Oppo Reno4 Pro Review : Overpriced piece of beauty

Oppo Reno4 Pro Review : Overpriced piece of beauty

Buy the Reno4 Pro if all you want from a smartphone is a lightweight, ergonomic design and hyper-fast charging. For everything else, there are better alternatives like the OnePlus Nord, iQOO 3 and the Realme X3 SuperZoom.

For a performance enthusiast or a gamer, the Reno4 Pro is easy to write off looking at the spec sheet. But for the general user, the Reno4 Pro may still offer a few compelling features, enough to make it a smartphone of choice, provided you have the budget for this smartphone. The Reno4 Pro is rather expensive for the core hardware under the hood, but then, it’s not as much about the specs than it is the experience that makes a smartphone worthy of recommending. Is the Reno4 Pro worth buying? We find out —


The Oppo Reno4 Pro is powered by the Qualcomm Snapdragon 720G, the same chipset that powers a bunch of smartphones under Rs 20,000, and can arguably be called a popular mid-range chipset. The price of the smartphone, however, is in the high-end flagship territory. It’s hard to justify that choice for power users, but for someone looking for an affordable good-looking smartphone for the basics, the Reno4 Pro should work just fine. Options like the OnePlus Nord, Realme X3 SuperZoom and the iQOO 3 outshine the Reno4 Pro in nearly every way except for the design, may be. But that's subjective. However, the gap in performance is not something one would really know unless they're constantly switching between apps, or gaming or running benchmarks.

The benchmark results clearly state how far behind the Reno4 Pro really is, as compared to its peers in this price range.

The performance gap that we see on benchmarks is barely noticeable in daily use though. Of course, it’s not the butter smooth experience you get from a Snapdragon 855 or an 865 processor, but it’s not easy for an average user to gauge that. I picked up the Reno4 Pro after using the OnePlus Nord for a week, and while the usual operations seemed just as smooth, minor things like a small delay in launching apps, or switching cameras, or unlocking the screen became evident. Things that won’t really bother the vanilla smartphone user, habitual to mid-range performance.

The Reno4 Pro isn’t going to impress gamers either. The Snapdragon 720G can only run the popular games with medium graphics. We played a few rounds of PUBG Mobile and COD: Mobile and neither of them allowed the Reno4 Pro to run at the highest graphics settings. However, CoD Mobile did manage to hit 60 FPS like we have noted in the Realme 6 Pro and the Redmi Note 9 Pro, both of which run the game at 60 FPS as well. Most likely, the Adreno 618 gets maxed out running games at low graphics, because CPU usage is just around 20 per cent during gaming.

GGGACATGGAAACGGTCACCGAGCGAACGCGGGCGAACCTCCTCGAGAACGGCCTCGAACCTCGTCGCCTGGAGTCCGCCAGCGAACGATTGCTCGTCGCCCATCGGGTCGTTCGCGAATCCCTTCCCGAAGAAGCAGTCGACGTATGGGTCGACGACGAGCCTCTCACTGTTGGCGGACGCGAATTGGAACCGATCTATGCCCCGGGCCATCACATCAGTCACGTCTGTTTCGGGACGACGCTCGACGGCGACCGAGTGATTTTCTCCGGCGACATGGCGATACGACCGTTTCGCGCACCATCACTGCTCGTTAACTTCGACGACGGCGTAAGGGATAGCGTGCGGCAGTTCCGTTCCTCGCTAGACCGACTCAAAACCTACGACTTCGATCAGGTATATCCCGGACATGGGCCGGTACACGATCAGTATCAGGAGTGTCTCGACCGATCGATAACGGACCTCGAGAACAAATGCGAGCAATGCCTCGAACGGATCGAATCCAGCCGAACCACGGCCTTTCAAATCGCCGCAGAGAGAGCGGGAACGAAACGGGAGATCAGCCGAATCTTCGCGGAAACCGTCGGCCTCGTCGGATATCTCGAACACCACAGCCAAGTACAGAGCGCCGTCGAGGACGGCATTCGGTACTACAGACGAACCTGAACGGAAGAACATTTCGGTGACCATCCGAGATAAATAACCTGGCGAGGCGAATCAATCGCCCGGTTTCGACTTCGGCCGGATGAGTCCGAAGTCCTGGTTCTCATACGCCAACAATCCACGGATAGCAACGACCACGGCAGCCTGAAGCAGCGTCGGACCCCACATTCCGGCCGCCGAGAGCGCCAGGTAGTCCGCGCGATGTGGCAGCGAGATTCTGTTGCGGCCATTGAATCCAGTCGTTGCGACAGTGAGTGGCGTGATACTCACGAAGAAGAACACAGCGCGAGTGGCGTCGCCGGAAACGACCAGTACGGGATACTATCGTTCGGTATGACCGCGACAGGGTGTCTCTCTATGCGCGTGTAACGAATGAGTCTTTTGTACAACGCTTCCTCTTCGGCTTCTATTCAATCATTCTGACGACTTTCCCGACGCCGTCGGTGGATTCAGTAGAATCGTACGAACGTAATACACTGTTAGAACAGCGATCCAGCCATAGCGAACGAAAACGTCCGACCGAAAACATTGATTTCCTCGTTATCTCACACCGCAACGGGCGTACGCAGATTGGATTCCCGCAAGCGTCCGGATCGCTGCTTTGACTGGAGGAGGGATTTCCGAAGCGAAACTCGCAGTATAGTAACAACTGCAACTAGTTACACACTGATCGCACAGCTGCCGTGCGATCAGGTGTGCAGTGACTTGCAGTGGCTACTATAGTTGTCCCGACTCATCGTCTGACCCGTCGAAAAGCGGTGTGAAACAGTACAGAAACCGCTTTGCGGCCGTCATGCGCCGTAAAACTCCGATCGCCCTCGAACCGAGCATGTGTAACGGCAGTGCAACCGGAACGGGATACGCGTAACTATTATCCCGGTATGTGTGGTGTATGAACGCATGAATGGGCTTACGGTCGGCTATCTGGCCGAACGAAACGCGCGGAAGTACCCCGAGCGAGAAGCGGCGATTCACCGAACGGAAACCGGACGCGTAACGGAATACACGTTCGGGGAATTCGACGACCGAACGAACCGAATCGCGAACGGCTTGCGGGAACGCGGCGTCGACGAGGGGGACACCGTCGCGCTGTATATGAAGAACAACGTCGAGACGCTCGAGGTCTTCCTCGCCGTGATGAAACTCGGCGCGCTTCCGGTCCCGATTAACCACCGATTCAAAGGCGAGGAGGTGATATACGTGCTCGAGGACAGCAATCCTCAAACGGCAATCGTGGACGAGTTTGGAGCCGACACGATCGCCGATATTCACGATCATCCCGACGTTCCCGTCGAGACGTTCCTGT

PUBG Mobile also only hit 30 FPS on GameBench, and that too at HD graphics. So the draw distance, textures, and other details are far lesser than smartphones the Reno4 Pro competes with. Having said that, the gameplay on both PUBG Mobile and COD: Mobile is quite smooth, but no perceivable frame drops. The touch response are nothing like the flagships, and the 90Hz screen doesn’t really come into play here, but you do get a dedicated gaming mode where you can set individual profiles for each games, and enable what Oppo calls “Tournament Mode” which apparently boosts the performance.


Part of what makes this mid-range smartphone usable enough, is the ColorOS 7 software. Oppo smartphones were not known for smooth, minimalist UI until recently with the rollout of ColorOS 7 —  One which manages to offer both personalisation and minimalism in the Reno4 Pro. You can choose how your icons will look, the wallpaper and app layout and more from the Settings, and even apply various pre-built themes available in the theme store. There’s also a capable dark mode and a nifty always-on display as well with cool clock styles.

Annoyingly enough, the Reno4 Pro still has some of the apps that was banned by the Indian Government. It’s still harmless because they don’t work and can be uninstalled.  What irked me was the fact that despite paying Rs 34,999, there isn’t anything special in the software to write about. Almost all the features are the same as what you’d get any other Oppo smartphone priced much less.


The Reno series started off with a nicely tuned camera in the Reno 10X Zoom, but over the past few iterations, the camera has been quite disappointing. The Reno4 Pro’s quad camera setup also evoked the same feeling. The 48+8+2+2 MP setup is common for mid-range smartphones priced under Rs 20,000, and it's natural to expect some level of differentiation to motivate the buyer to consider paying more. The camera is how most OEMs differentiate, but not the Reno4 Pro. It’s performance is strictly average, and a far cry from the images the Reno 10X Zoom took.